Some limitations exist on specialized services, based on demand and physical proximity to the clinic offering the specialized care, but it is possible. Some patients are referred to off-base dental care providers for specialized dental services.
The biggest challenge is that the patient population is highly transient, usually remaining in a duty station for a maximum of three years, but often just a few months. Most of my patient population is between the ages of 18-25 as many are students at a specialized training school located on the base. These patients have the same issues as civilian young people — tobacco usage, poor home care and nutrition choices, and dental caries issues. Dental care usually begins in boot camp where the initial examination discovers and prioritizes treatment. Once all treatment is completed, including a prophylaxis, the patient is considered deployable.
Often, treatment will span over several duty stations, over a deployment at sea, or in a foreign country. Dental records are still paper, although there are programs in place to transition to all digital in the future. Patients hand carry their records from duty station to duty station, which is helpful in reviewing what treatment they have received throughout their military career. But sometimes the records are lost in the moving process. I find it interesting to note where a patient has been as they are required to have an annual examination and cleaning once per year, wherever they are located.
The benefits for the hygienist are huge. I feel I am serving my country by helping these young people achieve optimal oral health. I am privileged to be inside the military culture and have gained some understanding of its operation. I have developed a deep respect for the military, their ethics, and commitment to their country. I feel they care very much about the oral hygiene level of every active duty member.
My personal benefits include being well compensated for my years of practice and the knowledge and skill I bring to the clinics. I can practice with my present state license as no additional dental hygiene license is required as long as I practice at a government installation. The federal government greatly emphasizes training. There is mandatory online training as well as out of the office training at regular intervals.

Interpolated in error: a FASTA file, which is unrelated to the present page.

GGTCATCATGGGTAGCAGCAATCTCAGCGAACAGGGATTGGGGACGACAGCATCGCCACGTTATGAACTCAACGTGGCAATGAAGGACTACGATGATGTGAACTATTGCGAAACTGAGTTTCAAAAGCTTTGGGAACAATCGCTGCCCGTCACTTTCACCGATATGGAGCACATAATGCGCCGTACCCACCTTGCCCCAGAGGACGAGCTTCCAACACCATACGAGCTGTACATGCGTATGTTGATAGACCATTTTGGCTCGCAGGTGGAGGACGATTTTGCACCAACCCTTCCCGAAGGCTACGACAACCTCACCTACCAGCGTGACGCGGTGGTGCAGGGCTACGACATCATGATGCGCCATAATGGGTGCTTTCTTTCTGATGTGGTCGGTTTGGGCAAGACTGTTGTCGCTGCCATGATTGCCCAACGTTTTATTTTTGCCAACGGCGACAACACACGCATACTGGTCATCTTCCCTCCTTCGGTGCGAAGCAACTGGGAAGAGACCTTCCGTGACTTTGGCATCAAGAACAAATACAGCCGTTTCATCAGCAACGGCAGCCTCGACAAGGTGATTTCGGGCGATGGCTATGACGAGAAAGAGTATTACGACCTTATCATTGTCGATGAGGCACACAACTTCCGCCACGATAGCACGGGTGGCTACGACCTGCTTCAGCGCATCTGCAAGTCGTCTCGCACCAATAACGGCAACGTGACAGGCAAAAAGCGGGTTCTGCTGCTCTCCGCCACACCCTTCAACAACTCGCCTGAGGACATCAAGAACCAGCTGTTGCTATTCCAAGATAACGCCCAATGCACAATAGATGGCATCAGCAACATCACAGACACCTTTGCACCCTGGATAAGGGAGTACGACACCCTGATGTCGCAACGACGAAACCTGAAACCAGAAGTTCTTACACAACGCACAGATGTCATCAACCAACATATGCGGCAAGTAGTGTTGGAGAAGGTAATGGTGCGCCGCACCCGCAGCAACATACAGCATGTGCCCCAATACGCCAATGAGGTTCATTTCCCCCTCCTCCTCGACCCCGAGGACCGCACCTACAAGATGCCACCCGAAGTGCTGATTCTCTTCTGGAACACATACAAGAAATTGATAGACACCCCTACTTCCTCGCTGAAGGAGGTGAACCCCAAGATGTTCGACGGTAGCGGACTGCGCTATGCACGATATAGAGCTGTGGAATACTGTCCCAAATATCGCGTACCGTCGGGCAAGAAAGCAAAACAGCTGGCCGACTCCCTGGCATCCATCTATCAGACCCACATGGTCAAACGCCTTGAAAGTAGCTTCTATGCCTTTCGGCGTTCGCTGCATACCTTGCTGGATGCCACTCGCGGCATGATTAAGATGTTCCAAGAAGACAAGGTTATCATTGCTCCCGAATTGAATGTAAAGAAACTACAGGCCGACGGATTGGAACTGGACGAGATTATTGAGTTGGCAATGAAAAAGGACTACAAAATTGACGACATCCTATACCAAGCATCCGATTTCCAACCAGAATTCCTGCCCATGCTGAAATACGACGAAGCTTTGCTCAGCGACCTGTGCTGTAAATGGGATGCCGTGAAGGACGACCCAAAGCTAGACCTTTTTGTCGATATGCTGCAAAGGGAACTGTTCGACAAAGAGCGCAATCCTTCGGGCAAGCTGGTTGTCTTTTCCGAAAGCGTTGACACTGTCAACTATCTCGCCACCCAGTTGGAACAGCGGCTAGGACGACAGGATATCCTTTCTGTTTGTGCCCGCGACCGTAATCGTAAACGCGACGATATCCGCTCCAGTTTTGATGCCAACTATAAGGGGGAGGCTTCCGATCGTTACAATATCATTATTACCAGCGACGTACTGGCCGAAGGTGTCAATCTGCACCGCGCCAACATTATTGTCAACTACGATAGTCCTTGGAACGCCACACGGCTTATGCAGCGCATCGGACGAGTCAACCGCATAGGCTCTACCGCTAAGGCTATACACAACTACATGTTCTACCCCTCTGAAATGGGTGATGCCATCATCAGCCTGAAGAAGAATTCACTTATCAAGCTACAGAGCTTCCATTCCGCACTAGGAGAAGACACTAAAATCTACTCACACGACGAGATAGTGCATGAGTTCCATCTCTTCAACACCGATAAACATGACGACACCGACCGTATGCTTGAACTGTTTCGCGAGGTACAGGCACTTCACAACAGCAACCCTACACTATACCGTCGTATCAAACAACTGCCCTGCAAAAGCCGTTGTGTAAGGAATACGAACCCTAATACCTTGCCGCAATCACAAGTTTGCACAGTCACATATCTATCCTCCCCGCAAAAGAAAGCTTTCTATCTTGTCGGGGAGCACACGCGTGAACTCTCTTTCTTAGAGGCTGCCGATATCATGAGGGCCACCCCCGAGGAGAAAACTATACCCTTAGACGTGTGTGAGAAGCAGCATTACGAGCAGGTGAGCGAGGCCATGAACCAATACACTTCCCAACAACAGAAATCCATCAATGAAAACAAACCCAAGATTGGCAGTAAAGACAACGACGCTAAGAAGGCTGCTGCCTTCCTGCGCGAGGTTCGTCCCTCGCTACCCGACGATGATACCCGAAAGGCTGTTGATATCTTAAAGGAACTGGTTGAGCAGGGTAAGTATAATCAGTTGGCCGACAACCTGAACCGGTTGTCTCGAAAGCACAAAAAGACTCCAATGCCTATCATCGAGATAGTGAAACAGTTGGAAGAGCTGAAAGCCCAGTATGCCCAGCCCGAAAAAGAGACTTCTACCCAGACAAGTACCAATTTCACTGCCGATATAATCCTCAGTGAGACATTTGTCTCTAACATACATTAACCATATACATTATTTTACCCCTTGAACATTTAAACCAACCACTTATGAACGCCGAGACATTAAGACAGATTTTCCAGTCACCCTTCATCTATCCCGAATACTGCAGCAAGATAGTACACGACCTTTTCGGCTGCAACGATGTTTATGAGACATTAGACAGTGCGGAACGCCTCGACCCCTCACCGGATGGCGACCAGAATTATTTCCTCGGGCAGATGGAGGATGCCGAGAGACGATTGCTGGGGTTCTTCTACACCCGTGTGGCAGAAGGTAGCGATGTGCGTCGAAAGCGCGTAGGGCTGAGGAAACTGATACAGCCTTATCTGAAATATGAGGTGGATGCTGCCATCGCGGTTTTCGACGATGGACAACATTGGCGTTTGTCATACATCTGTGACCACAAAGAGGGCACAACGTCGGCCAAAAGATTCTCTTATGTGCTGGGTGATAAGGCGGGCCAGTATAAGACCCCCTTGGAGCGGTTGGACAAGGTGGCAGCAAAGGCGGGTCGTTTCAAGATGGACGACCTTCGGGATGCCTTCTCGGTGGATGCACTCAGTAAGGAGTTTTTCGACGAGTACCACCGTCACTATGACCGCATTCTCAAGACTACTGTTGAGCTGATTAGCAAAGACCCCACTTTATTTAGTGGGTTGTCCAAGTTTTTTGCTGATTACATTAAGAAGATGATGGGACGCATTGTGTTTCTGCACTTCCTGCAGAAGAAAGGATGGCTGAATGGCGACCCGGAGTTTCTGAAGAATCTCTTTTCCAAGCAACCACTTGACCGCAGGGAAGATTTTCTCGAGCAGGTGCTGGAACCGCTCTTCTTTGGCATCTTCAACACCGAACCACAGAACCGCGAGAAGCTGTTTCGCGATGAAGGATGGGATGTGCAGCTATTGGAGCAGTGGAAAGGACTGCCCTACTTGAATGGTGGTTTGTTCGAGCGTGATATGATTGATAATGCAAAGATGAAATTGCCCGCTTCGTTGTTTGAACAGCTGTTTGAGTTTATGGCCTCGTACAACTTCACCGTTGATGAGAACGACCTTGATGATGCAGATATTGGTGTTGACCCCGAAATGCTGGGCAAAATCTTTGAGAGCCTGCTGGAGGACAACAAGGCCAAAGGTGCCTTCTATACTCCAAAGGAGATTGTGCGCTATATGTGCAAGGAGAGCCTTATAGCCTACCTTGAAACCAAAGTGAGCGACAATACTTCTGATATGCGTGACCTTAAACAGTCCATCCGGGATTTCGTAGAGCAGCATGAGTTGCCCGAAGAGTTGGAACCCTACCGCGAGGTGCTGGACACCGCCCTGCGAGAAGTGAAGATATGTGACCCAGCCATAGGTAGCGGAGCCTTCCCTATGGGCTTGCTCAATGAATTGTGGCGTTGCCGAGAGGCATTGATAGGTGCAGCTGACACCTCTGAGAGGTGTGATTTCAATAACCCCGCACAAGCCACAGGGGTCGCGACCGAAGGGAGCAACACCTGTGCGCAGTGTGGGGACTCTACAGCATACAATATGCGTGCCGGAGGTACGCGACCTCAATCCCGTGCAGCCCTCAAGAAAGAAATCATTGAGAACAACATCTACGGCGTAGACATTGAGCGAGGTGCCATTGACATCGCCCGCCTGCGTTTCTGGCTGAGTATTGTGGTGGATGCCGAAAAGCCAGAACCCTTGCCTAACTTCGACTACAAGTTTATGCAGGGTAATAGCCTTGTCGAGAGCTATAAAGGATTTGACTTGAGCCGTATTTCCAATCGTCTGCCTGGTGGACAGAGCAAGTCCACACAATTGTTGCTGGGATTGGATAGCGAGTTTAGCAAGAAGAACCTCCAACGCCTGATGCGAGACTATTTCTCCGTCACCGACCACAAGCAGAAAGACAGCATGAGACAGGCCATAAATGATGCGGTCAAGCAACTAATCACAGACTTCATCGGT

Continuing education is highly regarded and time off to attend is generally not a problem. A contract employee has everything spelled out upfront in the contract, so there are no misunderstandings.
My contract clearly spells out what I can and cannot do, and what I gain from my employment with the government. Even though I am part-time, I earn sick leave and vacation, retirement, continuing education, paid holidays, incentive awards as well as uniform and PPE supplied at no expense to me. I also have optional health, life, and long-term care insurance through the company that holds my contract.
Requirements include up-to-date Red Cross BLS, annual flu shot, pre-employment physical, TB and HIV testing, and possible random drug test, as well as keeping my state dental hygiene license up-to-date and in good standing with CE and ethical practice.
My salary is paid by the contract company, who bills the government for the hours that I work. My production is tracked so my contribution/necessity to the military is measurable. Probably the only downside is that contract employees are always held captive to the budget, meaning if budgets are cut, contract jobs can be cut as well, without much warning.
I landed this position by calling the local naval base when I moved to the area in July 2010. The dental clinic told me they had never had a dental hygienist before but were in the process of putting a contract together to hire one part-time. It took several months for the contract to be approved through the government channels, and then the contract was put out for bid. Several dental contracting companies bid on the contract and one was finally selected by the government. I was then offered the position through the contract company. It took several months for all the background checks and other paperwork to be complete and I’ll admit that it was frustrating waiting for everything to come together. Finally, I started in February 2011 and it was certainly worth the wait.
If you are interested in becoming a contractor, I suggest you contact any nearby bases and inquire about dental hygiene staffing. Another option is to contact dental staffing companies, submit your resume and wait for a contract to become available.
Cathleen Terhune Alty, RDH, is a frequent contributor who is based in King George, Va.
Past RDH Issues